Hsu Tse Kwang

Singapore Infopedia

by Chua, Alvin


Hsu Tse Kwang (b. 9 January 1929, Singapore1–d. 1 December 1999, Singapore) served as Singapore’s tax commissioner for 21 years, earning him the nickname “Mr Taxman”. He also played a prominent role in the labour movement as well as the corporate and sports sectors.

Education and early career
Hsu received his education at Raffles Institution2 and then the University of Malaya.3 In the 1940s, he worked as a cub reporter for the Malayan Tribune.4 At the University of Malaya, he was editor of The Cauldron, a newsletter focused on issues such as multiculturalism and the independence movement. Hsu graduated from university in 1954 with an honours degree in economics and subsequently worked as an assistant editor with the newspaper, Tiger Standard.5

Involvement with the labour movement
During the 1960s, strikes were at a postwar record high and militant unions were battling for control of the labour movement. Following a request from the National Trades Union Congress (NTUC), the government agreed to set up a Labour Research Unit to assist trade unionists in Singapore. Hsu was tasked to form the unit and was appointed the first chairman of its governing board.6 The Labour Research Unit was an ad-hoc body that provided expert assistance to trade unions in the formulation of union claims, in negotiations with employers and in the presentation of union cases before the Industrial Arbitration Court.7

Hsu’s trade union activism made him unpopular with some in the civil service, but his then colleague and future president of Singapore, S. R. Nathan, remarked that the labour movement and NTUC, in particular, owes him a great debt.8 He was a member and chairman of the NTUC board of trustees from 1966 until his death in 1999, and had a hand in the growth of NTUC’s economic ventures such as the FairPrice chain of supermarkets, Comfort taxi cooperatives and other investments. For his contributions to the labour movement, he received four NTUC awards, the last being the Distinguished Service (Star), awarded posthumously in 2000.9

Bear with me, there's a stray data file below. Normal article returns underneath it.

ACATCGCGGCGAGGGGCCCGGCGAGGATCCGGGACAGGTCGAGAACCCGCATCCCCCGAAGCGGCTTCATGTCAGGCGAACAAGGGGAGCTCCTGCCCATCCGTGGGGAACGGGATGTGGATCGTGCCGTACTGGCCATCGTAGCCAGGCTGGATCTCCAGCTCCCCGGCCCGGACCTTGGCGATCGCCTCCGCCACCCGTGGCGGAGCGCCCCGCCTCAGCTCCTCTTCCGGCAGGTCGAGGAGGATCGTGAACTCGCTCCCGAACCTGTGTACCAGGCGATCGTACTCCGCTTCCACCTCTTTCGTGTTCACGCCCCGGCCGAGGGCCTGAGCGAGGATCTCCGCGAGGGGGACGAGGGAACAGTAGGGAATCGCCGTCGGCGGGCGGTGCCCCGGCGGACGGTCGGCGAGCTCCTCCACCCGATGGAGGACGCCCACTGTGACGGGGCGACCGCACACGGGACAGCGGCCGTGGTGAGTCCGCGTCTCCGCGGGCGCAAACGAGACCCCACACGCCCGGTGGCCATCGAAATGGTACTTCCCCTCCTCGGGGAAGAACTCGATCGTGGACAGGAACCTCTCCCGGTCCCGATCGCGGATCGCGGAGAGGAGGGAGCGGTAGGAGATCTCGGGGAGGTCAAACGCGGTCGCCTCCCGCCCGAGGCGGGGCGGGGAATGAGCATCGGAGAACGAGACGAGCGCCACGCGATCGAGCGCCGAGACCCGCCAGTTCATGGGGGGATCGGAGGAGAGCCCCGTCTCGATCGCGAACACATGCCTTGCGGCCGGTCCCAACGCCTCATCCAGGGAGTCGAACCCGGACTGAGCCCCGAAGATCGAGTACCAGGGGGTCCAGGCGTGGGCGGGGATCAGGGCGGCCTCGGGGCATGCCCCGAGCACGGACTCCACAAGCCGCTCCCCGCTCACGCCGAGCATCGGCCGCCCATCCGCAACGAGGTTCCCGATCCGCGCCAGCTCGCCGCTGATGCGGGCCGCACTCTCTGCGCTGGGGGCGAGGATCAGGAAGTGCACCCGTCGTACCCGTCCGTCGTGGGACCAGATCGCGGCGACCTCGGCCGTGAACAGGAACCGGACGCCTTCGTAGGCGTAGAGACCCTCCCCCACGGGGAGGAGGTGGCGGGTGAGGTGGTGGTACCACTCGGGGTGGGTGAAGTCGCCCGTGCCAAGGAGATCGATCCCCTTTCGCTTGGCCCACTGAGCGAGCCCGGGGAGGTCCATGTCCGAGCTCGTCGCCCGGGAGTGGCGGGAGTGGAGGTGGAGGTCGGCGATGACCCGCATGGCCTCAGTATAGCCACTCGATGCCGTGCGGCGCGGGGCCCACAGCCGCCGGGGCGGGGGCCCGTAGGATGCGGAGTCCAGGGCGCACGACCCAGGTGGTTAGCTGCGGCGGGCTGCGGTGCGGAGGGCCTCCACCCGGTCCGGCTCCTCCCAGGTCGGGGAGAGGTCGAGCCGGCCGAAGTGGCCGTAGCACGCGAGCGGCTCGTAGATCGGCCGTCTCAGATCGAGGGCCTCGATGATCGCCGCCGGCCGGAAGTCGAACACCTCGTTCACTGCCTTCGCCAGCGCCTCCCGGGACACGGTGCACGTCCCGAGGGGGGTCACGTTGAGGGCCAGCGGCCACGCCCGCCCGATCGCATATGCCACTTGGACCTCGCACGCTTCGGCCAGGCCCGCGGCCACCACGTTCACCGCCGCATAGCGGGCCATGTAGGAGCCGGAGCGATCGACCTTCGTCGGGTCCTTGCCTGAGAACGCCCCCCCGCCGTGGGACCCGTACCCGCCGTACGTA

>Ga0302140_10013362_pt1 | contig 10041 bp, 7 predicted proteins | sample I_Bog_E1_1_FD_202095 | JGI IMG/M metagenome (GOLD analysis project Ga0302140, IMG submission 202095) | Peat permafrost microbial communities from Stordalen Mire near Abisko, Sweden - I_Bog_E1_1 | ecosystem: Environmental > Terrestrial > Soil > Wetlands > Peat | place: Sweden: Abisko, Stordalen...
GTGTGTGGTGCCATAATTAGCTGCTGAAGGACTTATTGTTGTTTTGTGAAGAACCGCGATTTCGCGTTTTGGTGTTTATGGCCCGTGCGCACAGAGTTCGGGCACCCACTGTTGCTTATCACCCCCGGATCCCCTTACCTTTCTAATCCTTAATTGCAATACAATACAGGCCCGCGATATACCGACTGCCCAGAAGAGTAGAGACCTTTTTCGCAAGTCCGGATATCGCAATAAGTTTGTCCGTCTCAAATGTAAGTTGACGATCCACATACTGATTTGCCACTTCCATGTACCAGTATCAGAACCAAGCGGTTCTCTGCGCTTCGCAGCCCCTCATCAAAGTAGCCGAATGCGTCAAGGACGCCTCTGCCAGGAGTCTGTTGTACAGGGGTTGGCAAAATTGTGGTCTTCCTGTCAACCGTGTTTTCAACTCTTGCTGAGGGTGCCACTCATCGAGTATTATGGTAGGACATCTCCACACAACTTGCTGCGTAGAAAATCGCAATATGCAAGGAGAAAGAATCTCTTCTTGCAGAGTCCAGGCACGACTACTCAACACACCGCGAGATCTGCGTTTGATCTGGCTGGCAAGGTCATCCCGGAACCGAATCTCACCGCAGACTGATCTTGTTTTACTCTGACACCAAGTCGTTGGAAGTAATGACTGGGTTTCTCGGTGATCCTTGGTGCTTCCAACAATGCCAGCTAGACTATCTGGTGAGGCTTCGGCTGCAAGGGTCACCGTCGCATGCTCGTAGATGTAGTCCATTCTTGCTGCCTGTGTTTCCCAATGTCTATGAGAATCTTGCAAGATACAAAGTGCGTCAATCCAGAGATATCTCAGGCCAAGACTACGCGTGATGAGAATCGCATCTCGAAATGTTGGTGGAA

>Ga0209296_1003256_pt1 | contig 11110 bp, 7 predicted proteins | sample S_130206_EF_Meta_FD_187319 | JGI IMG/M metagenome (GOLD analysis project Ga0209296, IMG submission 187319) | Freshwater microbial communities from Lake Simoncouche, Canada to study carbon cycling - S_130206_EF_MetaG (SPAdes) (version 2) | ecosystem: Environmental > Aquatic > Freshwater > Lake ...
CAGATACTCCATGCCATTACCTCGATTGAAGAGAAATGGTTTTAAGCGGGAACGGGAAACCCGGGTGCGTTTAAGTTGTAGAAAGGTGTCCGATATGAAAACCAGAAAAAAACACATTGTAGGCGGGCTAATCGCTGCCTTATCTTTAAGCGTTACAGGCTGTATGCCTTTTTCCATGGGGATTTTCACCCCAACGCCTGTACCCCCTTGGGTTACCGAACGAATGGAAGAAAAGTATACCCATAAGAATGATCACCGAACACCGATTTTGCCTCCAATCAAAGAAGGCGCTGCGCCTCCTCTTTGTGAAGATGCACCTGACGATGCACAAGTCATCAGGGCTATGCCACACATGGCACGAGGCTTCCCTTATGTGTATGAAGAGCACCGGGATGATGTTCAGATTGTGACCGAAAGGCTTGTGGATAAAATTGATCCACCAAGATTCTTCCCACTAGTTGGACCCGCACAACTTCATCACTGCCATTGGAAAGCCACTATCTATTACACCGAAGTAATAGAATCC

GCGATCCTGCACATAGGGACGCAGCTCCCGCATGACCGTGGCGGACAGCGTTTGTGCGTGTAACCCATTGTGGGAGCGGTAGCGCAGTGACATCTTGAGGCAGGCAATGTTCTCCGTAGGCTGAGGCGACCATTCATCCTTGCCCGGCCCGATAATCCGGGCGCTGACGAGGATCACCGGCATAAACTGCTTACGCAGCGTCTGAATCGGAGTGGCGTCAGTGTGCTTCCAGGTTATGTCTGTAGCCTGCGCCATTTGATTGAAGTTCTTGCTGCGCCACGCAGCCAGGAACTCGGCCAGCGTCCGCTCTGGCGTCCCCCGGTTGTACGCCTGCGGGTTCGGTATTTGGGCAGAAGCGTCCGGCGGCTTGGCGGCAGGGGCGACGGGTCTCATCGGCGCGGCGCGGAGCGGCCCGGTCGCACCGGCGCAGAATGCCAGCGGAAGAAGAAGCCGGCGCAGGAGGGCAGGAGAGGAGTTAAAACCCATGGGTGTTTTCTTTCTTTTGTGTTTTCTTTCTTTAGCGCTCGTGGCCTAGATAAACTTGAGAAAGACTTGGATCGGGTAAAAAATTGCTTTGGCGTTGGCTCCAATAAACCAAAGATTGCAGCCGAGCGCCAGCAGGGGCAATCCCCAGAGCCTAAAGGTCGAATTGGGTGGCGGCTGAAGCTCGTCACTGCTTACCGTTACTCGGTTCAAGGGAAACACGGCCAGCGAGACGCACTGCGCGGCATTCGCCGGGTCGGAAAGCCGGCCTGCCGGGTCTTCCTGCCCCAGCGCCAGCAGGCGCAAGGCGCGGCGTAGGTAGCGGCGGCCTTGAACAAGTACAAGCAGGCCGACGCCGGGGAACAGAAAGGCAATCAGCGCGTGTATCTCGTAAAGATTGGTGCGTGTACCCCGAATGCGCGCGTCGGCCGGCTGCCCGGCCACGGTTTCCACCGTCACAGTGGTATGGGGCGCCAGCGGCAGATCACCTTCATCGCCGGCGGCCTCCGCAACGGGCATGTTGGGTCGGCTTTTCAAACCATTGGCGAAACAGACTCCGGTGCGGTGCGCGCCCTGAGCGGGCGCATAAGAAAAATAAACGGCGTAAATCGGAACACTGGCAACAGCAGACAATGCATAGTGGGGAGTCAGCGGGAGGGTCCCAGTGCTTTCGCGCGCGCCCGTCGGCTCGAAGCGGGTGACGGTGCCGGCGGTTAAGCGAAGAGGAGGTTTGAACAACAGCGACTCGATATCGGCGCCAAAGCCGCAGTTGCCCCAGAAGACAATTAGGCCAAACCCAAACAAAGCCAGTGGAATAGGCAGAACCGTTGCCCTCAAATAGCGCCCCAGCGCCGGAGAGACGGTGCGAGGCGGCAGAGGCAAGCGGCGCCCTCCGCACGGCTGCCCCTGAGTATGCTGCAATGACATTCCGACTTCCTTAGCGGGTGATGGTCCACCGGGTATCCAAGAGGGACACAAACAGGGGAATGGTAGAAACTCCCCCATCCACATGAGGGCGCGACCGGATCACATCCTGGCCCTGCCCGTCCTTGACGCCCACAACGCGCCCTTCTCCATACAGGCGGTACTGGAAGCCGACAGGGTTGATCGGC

Civil service
Hsu’s friend, Kenneth Byrne, who advocated for the Malayanisation of the civil service and later became a politician, persuaded Hsu to enter the civil service. Hsu quit his assistant editor job and joined the Inland Revenue Department (IRD; now known as the Inland Revenue Authority of Singapore) in the 1950s as a tax assessment officer, taking a pay cut of nearly 50 percent.10 By 1965, he had risen to the position of deputy commissioner and also served as acting commissioner.11

Hsu joined the Ministry of Culture as its permanent secretary and the director of broadcasting in 196812 before returning to IRD two years later as commissioner when he was appointed to the post from 1 July 1970. Taking over from N. V. Casey, he was the first local commissioner.13

At the IRD, Hsu gained a reputation for being a no-nonsense and efficient civil servant who pursued tax cheats vigorously.14 In 1971, the IRD collected S$18 million in tax arrears and compounded penalties from tax dodgers, compared to S$4 million the year before.15

Hsu helped formulate tax policies that contributed to Singapore’s economic growth by creating favourable tax conditions for industries that the government was seeking to promote. In addition, he helped boost investment into Singapore by negotiating tax agreements with other countries. Cultivating a wide range of foreign contacts, Hsu also acted as a tax consultant for China.16

He developed the staff of IRD through intensive training of tax officers.17 Hsu was described as a strict boss who extolled the values of integrity and honesty, and cared for the welfare of his staff.18